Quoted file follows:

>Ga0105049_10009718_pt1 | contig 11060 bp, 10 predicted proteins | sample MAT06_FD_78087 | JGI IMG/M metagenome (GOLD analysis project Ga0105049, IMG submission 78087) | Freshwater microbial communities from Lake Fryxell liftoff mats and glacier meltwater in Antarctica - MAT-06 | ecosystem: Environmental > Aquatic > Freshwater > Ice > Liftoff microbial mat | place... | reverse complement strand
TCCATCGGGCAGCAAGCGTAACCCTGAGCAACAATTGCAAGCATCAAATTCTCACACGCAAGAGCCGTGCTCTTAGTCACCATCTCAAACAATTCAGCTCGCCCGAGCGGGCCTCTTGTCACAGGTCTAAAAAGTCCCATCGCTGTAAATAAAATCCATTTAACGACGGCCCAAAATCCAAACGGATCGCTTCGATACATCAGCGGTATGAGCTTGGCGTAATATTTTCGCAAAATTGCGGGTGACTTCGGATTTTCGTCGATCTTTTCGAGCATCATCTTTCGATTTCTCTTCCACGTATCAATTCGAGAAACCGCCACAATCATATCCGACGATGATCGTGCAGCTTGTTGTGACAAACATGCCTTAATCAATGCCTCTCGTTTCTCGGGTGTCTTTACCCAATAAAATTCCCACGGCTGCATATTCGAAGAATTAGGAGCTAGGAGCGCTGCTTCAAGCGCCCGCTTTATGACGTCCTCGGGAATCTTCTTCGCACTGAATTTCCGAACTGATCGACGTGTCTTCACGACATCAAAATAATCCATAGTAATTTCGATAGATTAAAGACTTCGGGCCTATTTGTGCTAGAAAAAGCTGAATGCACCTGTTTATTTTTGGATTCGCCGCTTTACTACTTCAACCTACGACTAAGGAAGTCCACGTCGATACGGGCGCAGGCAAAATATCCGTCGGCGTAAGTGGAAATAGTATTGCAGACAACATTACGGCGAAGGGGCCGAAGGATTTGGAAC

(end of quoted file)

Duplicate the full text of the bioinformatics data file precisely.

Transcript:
>Ga0105049_10009718_pt1 | contig 11060 bp, 10 predicted proteins | sample MAT06_FD_78087 | JGI IMG/M metagenome (GOLD analysis project Ga0105049, IMG submission 78087) | Freshwater microbial communities from Lake Fryxell liftoff mats and glacier meltwater in Antarctica - MAT-06 | ecosystem: Environmental > Aquatic > Freshwater > Ice > Liftoff microbial mat | place... | reverse complement strand
TCCATCGGGCAGCAAGCGTAACCCTGAGCAACAATTGCAAGCATCAAATTCTCACACGCAAGAGCCGTGCTCTTAGTCACCATCTCAAACAATTCAGCTCGCCCGAGCGGGCCTCTTGTCACAGGTCTAAAAAGTCCCATCGCTGTAAATAAAATCCATTTAACGACGGCCCAAAATCCAAACGGATCGCTTCGATACATCAGCGGTATGAGCTTGGCGTAATATTTTCGCAAAATTGCGGGTGACTTCGGATTTTCGTCGATCTTTTCGAGCATCATCTTTCGATTTCTCTTCCACGTATCAATTCGAGAAACCGCCACAATCATATCCGACGATGATCGTGCAGCTTGTTGTGACAAACATGCCTTAATCAATGCCTCTCGTTTCTCGGGTGTCTTTACCCAATAAAATTCCCACGGCTGCATATTCGAAGAATTAGGAGCTAGGAGCGCTGCTTCAAGCGCCCGCTTTATGACGTCCTCGGGAATCTTCTTCGCACTGAATTTCCGAACTGATCGACGTGTCTTCACGACATCAAAATAATCCATAGTAATTTCGATAGATTAAAGACTTCGGGCCTATTTGTGCTAGAAAAAGCTGAATGCACCTGTTTATTTTTGGATTCGCCGCTTTACTACTTCAACCTACGACTAAGGAAGTCCACGTCGATACGGGCGCAGGCAAAATATCCGTCGGCGTAAGTGGAAATAGTATTGCAGACAACATTACGGCGAAGGGGCCGAAGGATTTGGAAC